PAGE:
‘Tidal Wave’ carries such a versatile cinematic appeal. I don’t know many tracks that would be equally suited to soundtrack both a highly polished big budget car chase and a lo-fi home video of summertime adventures on super 8 film. Somehow though, this song fills that gap, I could quite easily envision it in either of those roles. It’s one of those tracks that has the potential to be whatever you want it to be. The relentless energy of the drums and its vocals reminiscent of Iggy Pop give it a DIY edge, but at the same time the chorus is adorned in earworm melodies that lighten the tone and inject a bit of fun into the mix. Taken from Moniker’s upcoming EP Private Prophet, out 1st March, ‘Tidal Wave’ is just what your playlist has been missing; a track for any occasion.
The beauty of ‘Burning Alive’ lies in its ability to weave two worlds into one. Lyrically it’s full of teenage angst, tales of a misspent youth and late night adventures. The name feels very fitting for that very reason, it’s a time of our lives when our emotions, both good and bad, burn their brightest and feel at their most potent. At the same time however, thanks to its abundance of lighthearted melodies and polished production, it also carries a sense of childlike wonder and innocence. You’d have thought these two sides to the song would be at odds with each other, but Here’s To You have got the balance spot on, even extending it into the visuals showing the band’s nighttime escapades in a deeply charming pastel colour palette. It offers the best of both worlds and delivers on everything it promises.
It’s always nice to find a song that just blows you away with the first listen, but sometimes good things take time. Sometimes it’s like falling in love; it’s not some big flash in the pan love at first sight deal, rather it’s all in the little things. The kind of things that push you closer to falling without you realising it until it has already taken you over. I have no way of knowing what pushed me over the edge and made me love this song. Was it the understated bluesy guitar tones, the hints of Florence Welch in Katey’s voice, the old school Motown feel of the backing vocals, the underlying message of being true to yourself above all else? ‘Never Let Her Go’ is the kind of song that gets under your skin, that weaves its way into your subconscious. By the time you realise it’s there it’s too late, it already has you under its spell.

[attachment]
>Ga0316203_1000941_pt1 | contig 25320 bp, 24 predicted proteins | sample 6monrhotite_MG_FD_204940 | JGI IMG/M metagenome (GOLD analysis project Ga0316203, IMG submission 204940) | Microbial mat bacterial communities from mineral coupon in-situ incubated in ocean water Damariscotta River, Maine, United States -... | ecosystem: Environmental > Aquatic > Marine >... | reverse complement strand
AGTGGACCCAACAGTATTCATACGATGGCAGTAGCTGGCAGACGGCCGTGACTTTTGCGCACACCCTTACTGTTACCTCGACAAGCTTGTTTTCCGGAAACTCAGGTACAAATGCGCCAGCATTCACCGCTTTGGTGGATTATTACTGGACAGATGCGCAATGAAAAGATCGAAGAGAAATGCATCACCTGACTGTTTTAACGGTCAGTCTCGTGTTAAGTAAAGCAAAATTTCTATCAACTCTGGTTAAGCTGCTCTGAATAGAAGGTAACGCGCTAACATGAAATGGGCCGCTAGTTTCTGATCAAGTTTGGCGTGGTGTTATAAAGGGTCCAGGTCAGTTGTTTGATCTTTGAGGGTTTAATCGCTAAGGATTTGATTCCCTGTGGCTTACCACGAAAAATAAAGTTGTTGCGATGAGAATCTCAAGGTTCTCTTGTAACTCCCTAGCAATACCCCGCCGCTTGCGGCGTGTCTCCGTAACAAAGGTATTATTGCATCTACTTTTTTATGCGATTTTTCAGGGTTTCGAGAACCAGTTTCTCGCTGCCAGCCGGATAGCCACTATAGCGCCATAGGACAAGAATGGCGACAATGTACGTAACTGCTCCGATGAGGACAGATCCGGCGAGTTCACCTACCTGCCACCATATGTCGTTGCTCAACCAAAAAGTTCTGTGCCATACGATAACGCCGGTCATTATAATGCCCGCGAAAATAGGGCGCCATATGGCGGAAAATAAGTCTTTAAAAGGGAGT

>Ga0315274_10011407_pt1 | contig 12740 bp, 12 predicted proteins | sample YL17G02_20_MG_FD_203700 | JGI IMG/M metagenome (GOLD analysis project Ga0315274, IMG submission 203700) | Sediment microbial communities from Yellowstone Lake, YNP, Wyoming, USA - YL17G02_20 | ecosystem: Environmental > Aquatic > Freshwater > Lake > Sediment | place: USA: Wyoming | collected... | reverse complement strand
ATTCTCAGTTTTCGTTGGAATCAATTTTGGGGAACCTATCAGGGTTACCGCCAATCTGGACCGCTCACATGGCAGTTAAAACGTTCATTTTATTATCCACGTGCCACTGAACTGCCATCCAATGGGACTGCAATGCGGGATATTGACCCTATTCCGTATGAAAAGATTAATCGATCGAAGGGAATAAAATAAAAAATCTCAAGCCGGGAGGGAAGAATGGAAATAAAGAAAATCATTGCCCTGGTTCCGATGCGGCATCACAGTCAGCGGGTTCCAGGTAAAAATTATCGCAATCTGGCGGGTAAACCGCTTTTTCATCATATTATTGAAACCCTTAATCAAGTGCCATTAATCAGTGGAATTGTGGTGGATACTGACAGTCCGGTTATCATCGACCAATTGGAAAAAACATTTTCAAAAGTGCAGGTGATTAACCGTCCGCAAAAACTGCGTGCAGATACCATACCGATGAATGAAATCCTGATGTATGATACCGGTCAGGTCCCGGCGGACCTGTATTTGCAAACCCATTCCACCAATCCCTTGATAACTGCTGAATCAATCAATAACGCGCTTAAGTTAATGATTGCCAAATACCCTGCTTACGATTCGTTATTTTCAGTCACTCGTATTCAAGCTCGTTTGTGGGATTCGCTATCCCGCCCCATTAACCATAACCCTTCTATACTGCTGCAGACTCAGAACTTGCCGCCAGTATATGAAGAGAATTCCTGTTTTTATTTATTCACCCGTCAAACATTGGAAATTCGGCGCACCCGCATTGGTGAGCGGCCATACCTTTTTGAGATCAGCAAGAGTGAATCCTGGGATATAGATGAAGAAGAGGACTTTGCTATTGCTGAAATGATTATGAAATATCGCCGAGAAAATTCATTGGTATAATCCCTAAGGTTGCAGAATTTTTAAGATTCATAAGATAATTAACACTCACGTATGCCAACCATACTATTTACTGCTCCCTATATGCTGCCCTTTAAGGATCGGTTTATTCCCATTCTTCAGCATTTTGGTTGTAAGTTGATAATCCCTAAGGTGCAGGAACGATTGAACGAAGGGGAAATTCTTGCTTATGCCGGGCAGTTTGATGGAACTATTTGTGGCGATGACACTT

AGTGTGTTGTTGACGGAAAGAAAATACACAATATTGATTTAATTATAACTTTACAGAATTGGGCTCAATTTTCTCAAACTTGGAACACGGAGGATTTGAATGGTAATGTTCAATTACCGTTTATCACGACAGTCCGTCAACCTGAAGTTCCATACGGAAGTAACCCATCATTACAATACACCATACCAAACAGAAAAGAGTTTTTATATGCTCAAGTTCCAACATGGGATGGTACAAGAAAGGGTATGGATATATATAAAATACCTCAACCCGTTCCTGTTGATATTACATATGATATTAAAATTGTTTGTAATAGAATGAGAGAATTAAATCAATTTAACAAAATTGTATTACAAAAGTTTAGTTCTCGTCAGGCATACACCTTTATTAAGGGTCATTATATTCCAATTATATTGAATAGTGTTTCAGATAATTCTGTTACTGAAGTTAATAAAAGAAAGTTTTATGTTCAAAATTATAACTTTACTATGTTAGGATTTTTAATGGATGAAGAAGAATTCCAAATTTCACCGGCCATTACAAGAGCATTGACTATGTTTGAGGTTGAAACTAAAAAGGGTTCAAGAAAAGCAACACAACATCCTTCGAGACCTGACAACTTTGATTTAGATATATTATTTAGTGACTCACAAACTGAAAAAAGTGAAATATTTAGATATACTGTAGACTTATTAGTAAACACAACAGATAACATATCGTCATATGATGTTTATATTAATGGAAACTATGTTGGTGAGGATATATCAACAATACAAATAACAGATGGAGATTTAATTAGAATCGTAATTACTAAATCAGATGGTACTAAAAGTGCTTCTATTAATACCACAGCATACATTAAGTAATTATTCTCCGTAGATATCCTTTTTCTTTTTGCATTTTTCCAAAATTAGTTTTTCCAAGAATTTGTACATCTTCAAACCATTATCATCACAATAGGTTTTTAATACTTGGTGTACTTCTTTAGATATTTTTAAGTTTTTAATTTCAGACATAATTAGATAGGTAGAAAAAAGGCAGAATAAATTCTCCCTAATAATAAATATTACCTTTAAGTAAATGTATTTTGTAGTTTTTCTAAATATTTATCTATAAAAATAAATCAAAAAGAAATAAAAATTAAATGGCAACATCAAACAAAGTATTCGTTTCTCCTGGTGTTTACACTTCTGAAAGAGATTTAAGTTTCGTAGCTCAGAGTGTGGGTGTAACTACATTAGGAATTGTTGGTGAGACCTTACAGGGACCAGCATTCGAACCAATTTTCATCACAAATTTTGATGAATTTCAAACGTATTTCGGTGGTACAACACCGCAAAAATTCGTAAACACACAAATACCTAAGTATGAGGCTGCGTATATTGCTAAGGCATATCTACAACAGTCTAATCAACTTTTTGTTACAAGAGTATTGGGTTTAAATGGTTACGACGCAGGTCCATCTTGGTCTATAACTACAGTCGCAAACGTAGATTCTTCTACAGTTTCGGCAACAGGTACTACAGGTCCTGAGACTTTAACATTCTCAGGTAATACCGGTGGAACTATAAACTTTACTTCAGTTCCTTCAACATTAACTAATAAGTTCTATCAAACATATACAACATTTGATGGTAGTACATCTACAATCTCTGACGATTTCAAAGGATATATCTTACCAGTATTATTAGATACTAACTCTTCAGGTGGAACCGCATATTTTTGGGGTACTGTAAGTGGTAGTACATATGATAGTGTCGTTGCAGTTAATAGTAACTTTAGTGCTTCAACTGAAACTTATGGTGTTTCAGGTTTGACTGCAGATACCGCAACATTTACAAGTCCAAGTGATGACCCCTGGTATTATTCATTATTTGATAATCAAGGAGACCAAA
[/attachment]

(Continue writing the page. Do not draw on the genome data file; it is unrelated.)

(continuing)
Home isn’t a place, it’s a feeling. A sense of comfort and familiarity, of love and support. Sometimes we’re lucky enough to be born into a place which feels like that, and perhaps take it for granted. Sometimes we have to travel further afield and meet the right people before we truly feel like we belong. And sometimes, like with folk pop duo All Faces, it’s in the very sensation of travelling and exploring that we feel most at home, in never knowing what awaits over the next horizon. Whenever it may strike, you’ll know it when you’ve found it, it’s a wonderful feeling and ‘Welcome Home’ does a superb job of capturing that same carefree joy it brings. With the kind of warm and welcoming hooks you’d expect from The Lumineers or early Ben Howard, this latest single just radiates innocence and positive energy.
‘Feline’ is the kind of song that doesn’t know what it wants to be. Normally I’d use that in a negative sense, denoting something lost, aimless, wasting potential, but not here. Have you ever met someone so easy-going and adaptable that you could drop them anywhere, set them to any task, and they’d take to it like a duck to water? What we have here is the musical equivalent. It has the well-travelled heartland charm of Tom Petty, the bright indie melodies of The Killers, the carefree come-what-may attitude of 90s alt rock. All of it wrapped up in a dream pop haze and dash of strings for good measure, to make the whole thing shimmer like sunlight dancing on the water. This Californian quartet’s multifaceted marvel could be played pretty much anywhere and still feel right at home.